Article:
Don’t let others hurry you along or dismiss your very real need to maintain safe boundaries to protect it.

My husband’s body will bear scars from his surgery although the inner works will undoubtedly heal fine. I’m thankful for modern medicine that makes it possible.

It’s not so easy to heal a broken heart.

I’m convinced that while there is a measure of healing in this life it will never be complete until eternity.

But I’m certain that healing can only occur when we give ourselves the grace, space and time necessary to do the work grief requires.

Healthy Boundaries and Forgiveness

I do not believe that in offering genuine forgiveness I am required to again submit myself to another person’s hurtful or sinful behavior.  

I do believe that forgiveness releases that person from past offenses against me but it does not release them to continue to wound my heart.

And I will stand up any time, anywhere and defend my. right to create healthy boundaries between my heart and someone who has proven, time and again, that they intend to do just that.

Read the rest here: Forgiveness and Healthy Boundaries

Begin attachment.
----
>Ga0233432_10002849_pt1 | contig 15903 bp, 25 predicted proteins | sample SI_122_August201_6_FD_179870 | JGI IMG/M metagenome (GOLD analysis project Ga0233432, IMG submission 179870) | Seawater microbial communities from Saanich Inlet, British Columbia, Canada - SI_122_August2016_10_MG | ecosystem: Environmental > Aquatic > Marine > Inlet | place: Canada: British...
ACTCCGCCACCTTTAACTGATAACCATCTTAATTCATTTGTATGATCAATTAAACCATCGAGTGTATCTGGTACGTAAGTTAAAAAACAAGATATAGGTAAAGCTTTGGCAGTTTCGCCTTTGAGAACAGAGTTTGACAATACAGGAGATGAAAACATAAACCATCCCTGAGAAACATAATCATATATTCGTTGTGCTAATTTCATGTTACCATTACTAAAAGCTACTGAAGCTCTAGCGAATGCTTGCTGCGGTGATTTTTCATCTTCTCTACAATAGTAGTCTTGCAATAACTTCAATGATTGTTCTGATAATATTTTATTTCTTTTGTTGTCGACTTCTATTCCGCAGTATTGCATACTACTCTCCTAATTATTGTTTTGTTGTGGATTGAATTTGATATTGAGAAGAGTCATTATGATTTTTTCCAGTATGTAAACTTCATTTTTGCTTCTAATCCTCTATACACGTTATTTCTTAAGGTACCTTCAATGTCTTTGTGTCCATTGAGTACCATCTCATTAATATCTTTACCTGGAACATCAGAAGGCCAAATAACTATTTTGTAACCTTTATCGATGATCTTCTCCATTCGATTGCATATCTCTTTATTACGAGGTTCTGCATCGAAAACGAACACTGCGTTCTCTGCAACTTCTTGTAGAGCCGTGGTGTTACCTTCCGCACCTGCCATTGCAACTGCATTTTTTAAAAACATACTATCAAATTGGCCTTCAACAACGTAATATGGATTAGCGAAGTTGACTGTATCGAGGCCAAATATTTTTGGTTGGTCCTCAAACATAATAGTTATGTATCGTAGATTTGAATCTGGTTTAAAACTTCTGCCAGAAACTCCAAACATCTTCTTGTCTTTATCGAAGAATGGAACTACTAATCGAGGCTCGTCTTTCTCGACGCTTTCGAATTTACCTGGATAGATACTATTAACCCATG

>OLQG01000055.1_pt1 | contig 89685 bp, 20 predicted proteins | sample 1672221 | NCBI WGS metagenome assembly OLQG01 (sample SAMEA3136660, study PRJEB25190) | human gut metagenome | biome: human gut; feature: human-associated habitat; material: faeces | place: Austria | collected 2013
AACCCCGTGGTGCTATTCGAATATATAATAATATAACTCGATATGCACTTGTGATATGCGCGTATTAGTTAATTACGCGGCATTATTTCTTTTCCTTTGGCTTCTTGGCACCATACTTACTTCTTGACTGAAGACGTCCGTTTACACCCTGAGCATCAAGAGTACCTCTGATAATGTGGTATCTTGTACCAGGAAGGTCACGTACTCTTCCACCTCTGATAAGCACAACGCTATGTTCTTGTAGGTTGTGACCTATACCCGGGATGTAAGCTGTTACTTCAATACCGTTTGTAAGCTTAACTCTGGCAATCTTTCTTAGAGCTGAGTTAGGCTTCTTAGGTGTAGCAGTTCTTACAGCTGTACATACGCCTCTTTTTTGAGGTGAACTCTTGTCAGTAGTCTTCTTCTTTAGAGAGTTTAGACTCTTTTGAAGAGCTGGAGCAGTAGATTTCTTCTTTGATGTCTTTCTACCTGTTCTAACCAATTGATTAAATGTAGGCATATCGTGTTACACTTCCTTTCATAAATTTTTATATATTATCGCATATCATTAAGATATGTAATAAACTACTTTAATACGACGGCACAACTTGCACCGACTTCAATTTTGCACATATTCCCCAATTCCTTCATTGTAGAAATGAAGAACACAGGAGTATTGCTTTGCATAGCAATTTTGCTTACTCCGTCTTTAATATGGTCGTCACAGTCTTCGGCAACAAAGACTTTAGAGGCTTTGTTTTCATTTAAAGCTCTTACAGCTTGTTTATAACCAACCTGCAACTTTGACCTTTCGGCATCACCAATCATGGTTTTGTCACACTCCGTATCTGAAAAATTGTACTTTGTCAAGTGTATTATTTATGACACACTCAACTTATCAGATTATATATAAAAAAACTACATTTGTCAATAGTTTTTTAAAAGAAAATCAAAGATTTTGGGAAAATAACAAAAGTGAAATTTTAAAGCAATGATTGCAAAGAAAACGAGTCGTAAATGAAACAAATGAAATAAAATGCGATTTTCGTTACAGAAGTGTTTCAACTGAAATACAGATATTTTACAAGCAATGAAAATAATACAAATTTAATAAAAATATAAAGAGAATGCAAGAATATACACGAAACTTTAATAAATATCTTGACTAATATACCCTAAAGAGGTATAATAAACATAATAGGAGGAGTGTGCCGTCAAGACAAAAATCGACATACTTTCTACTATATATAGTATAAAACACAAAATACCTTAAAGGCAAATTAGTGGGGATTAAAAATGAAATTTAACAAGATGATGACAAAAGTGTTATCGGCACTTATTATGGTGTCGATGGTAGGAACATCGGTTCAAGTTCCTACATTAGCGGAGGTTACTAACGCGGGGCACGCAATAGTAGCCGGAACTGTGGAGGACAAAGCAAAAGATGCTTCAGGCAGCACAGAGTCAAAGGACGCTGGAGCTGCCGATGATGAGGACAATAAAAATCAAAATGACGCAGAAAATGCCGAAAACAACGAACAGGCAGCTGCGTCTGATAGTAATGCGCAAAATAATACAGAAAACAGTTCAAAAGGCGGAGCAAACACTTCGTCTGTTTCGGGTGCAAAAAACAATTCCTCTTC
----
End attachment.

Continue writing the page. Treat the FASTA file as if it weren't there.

Griefwork: Is It OK To Put Some Friendships on “Hold”?

A few years ago I spent the weekend with a small group of bereaved moms.

For our last session together, I solicited anonymous questions from the group that I promised to try to answer and discuss further.

There were lots of good ones but one of the most poignant was this:

Is it OK to put some friendships on hold because the interaction is no longer encouraging to me? I leave lunches together sad because their lives are going fine and I’m in such pain.

A Grieving Mom

My heart went out to this mama for so many reasons!

First, even in her grief she was concerned about doing the right thing, about being a good friend and about rightly interpreting the situation. She knew her friend wasn’t actively harming her. In fact, the friend was most likely trying hard to come alongside and encourage her heart.

But it still hurt.

And so she wanted to know if she was obligated to “grin and bear it” or if she could graciously and authentically set a boundary that meant a little (or a lot!) of distance between this friend and herself-hopefully for only a season.